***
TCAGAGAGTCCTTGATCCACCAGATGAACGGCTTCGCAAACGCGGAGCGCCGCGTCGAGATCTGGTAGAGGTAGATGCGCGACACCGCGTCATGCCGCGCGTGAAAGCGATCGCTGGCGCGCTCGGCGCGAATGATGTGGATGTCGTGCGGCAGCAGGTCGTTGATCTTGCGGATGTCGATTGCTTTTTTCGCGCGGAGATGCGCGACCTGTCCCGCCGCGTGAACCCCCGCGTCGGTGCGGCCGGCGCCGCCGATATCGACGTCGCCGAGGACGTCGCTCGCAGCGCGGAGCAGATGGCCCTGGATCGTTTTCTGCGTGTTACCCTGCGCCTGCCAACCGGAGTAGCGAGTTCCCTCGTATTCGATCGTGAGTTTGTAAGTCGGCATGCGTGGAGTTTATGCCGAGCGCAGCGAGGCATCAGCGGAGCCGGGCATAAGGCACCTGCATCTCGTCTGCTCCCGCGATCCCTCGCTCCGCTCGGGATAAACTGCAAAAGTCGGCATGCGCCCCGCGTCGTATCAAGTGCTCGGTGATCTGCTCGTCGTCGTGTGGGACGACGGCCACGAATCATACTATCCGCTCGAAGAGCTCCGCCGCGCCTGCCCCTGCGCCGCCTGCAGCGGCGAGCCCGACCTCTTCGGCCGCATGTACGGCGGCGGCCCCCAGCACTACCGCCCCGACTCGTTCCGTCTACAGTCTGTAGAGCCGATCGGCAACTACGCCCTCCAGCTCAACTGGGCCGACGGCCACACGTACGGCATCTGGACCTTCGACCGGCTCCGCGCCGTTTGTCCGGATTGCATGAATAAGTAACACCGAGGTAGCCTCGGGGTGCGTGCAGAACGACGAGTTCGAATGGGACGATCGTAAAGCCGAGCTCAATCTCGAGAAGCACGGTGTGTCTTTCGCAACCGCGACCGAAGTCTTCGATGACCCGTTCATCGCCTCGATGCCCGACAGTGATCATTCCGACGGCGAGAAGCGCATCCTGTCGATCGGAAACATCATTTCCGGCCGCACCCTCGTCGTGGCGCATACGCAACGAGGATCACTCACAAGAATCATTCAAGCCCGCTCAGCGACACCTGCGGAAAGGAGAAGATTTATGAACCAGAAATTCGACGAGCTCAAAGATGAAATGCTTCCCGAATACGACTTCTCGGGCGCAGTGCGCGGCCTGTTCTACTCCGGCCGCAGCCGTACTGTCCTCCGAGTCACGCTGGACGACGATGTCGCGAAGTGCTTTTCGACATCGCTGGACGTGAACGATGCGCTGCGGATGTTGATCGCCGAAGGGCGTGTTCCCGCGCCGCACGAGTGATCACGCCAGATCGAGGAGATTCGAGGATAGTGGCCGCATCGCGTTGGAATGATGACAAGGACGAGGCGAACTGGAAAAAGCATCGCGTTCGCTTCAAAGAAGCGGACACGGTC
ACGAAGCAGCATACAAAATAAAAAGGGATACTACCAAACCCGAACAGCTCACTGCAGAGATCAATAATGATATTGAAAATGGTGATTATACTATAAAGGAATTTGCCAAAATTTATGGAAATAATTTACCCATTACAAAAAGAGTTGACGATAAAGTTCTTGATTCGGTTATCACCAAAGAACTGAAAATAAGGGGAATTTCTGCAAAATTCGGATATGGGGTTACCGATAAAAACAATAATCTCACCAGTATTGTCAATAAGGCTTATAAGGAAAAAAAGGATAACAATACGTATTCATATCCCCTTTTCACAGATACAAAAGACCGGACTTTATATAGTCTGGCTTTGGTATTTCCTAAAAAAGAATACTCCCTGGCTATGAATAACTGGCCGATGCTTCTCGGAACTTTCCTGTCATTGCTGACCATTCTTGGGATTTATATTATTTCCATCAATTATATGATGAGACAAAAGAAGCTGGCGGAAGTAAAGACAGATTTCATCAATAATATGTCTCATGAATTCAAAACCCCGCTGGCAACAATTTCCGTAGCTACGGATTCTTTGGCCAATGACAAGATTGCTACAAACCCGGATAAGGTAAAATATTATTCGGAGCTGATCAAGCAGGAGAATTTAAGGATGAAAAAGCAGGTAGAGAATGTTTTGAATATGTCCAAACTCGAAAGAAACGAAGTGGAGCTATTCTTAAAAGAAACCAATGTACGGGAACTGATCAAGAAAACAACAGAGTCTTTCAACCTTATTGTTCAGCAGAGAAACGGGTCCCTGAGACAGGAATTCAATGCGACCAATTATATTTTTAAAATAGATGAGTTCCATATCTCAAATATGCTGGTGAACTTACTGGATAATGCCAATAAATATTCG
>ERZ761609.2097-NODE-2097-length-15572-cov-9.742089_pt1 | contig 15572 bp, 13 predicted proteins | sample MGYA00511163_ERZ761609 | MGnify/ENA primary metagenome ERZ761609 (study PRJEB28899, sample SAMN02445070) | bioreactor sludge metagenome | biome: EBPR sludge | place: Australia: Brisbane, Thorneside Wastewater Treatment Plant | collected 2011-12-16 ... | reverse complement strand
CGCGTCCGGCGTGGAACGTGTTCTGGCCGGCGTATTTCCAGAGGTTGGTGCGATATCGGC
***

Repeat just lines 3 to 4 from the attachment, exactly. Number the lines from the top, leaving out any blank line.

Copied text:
>ERZ761609.2097-NODE-2097-length-15572-cov-9.742089_pt1 | contig 15572 bp, 13 predicted proteins | sample MGYA00511163_ERZ761609 | MGnify/ENA primary metagenome ERZ761609 (study PRJEB28899, sample SAMN02445070) | bioreactor sludge metagenome | biome: EBPR sludge | place: Australia: Brisbane, Thorneside Wastewater Treatment Plant | collected 2011-12-16 ... | reverse complement strand
CGCGTCCGGCGTGGAACGTGTTCTGGCCGGCGTATTTCCAGAGGTTGGTGCGATATCGGC